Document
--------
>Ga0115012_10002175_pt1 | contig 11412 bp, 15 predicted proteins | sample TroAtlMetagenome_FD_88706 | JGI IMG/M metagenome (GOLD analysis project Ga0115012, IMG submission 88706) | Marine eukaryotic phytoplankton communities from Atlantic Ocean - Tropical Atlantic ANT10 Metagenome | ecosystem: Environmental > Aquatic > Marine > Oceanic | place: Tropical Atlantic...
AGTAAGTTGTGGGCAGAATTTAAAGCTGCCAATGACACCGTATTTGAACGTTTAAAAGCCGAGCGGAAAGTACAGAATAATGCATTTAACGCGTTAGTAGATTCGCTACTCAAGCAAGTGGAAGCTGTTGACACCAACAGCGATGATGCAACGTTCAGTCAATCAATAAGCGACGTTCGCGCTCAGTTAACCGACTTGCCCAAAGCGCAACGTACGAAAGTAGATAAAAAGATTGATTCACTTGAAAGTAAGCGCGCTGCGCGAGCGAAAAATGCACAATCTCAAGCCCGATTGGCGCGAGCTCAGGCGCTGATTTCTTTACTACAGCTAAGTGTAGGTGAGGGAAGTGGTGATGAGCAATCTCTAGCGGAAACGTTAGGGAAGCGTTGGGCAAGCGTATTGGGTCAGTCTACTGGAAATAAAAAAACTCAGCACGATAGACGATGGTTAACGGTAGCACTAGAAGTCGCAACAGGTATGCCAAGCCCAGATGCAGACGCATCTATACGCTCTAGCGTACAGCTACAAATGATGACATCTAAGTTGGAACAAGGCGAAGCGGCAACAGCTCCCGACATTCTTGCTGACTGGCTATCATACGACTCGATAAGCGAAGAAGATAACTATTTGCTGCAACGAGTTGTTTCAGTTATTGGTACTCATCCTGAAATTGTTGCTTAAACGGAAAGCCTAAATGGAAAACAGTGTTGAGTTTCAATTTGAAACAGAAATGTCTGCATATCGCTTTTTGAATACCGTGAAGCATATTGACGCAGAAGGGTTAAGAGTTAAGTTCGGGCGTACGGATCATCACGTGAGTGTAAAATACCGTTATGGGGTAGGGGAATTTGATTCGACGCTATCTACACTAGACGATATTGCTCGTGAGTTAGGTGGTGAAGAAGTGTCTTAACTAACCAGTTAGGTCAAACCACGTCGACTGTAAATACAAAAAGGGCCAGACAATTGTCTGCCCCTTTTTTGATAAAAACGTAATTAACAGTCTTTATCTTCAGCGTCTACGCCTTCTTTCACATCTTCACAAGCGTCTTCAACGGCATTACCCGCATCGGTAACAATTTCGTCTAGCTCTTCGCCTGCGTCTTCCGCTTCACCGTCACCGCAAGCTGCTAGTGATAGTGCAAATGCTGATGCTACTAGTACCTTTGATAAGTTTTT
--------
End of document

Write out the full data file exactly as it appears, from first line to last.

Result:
>Ga0115012_10002175_pt1 | contig 11412 bp, 15 predicted proteins | sample TroAtlMetagenome_FD_88706 | JGI IMG/M metagenome (GOLD analysis project Ga0115012, IMG submission 88706) | Marine eukaryotic phytoplankton communities from Atlantic Ocean - Tropical Atlantic ANT10 Metagenome | ecosystem: Environmental > Aquatic > Marine > Oceanic | place: Tropical Atlantic...
AGTAAGTTGTGGGCAGAATTTAAAGCTGCCAATGACACCGTATTTGAACGTTTAAAAGCCGAGCGGAAAGTACAGAATAATGCATTTAACGCGTTAGTAGATTCGCTACTCAAGCAAGTGGAAGCTGTTGACACCAACAGCGATGATGCAACGTTCAGTCAATCAATAAGCGACGTTCGCGCTCAGTTAACCGACTTGCCCAAAGCGCAACGTACGAAAGTAGATAAAAAGATTGATTCACTTGAAAGTAAGCGCGCTGCGCGAGCGAAAAATGCACAATCTCAAGCCCGATTGGCGCGAGCTCAGGCGCTGATTTCTTTACTACAGCTAAGTGTAGGTGAGGGAAGTGGTGATGAGCAATCTCTAGCGGAAACGTTAGGGAAGCGTTGGGCAAGCGTATTGGGTCAGTCTACTGGAAATAAAAAAACTCAGCACGATAGACGATGGTTAACGGTAGCACTAGAAGTCGCAACAGGTATGCCAAGCCCAGATGCAGACGCATCTATACGCTCTAGCGTACAGCTACAAATGATGACATCTAAGTTGGAACAAGGCGAAGCGGCAACAGCTCCCGACATTCTTGCTGACTGGCTATCATACGACTCGATAAGCGAAGAAGATAACTATTTGCTGCAACGAGTTGTTTCAGTTATTGGTACTCATCCTGAAATTGTTGCTTAAACGGAAAGCCTAAATGGAAAACAGTGTTGAGTTTCAATTTGAAACAGAAATGTCTGCATATCGCTTTTTGAATACCGTGAAGCATATTGACGCAGAAGGGTTAAGAGTTAAGTTCGGGCGTACGGATCATCACGTGAGTGTAAAATACCGTTATGGGGTAGGGGAATTTGATTCGACGCTATCTACACTAGACGATATTGCTCGTGAGTTAGGTGGTGAAGAAGTGTCTTAACTAACCAGTTAGGTCAAACCACGTCGACTGTAAATACAAAAAGGGCCAGACAATTGTCTGCCCCTTTTTTGATAAAAACGTAATTAACAGTCTTTATCTTCAGCGTCTACGCCTTCTTTCACATCTTCACAAGCGTCTTCAACGGCATTACCCGCATCGGTAACAATTTCGTCTAGCTCTTCGCCTGCGTCTTCCGCTTCACCGTCACCGCAAGCTGCTAGTGATAGTGCAAATGCTGATGCTACTAGTACCTTTGATAAGTTTTT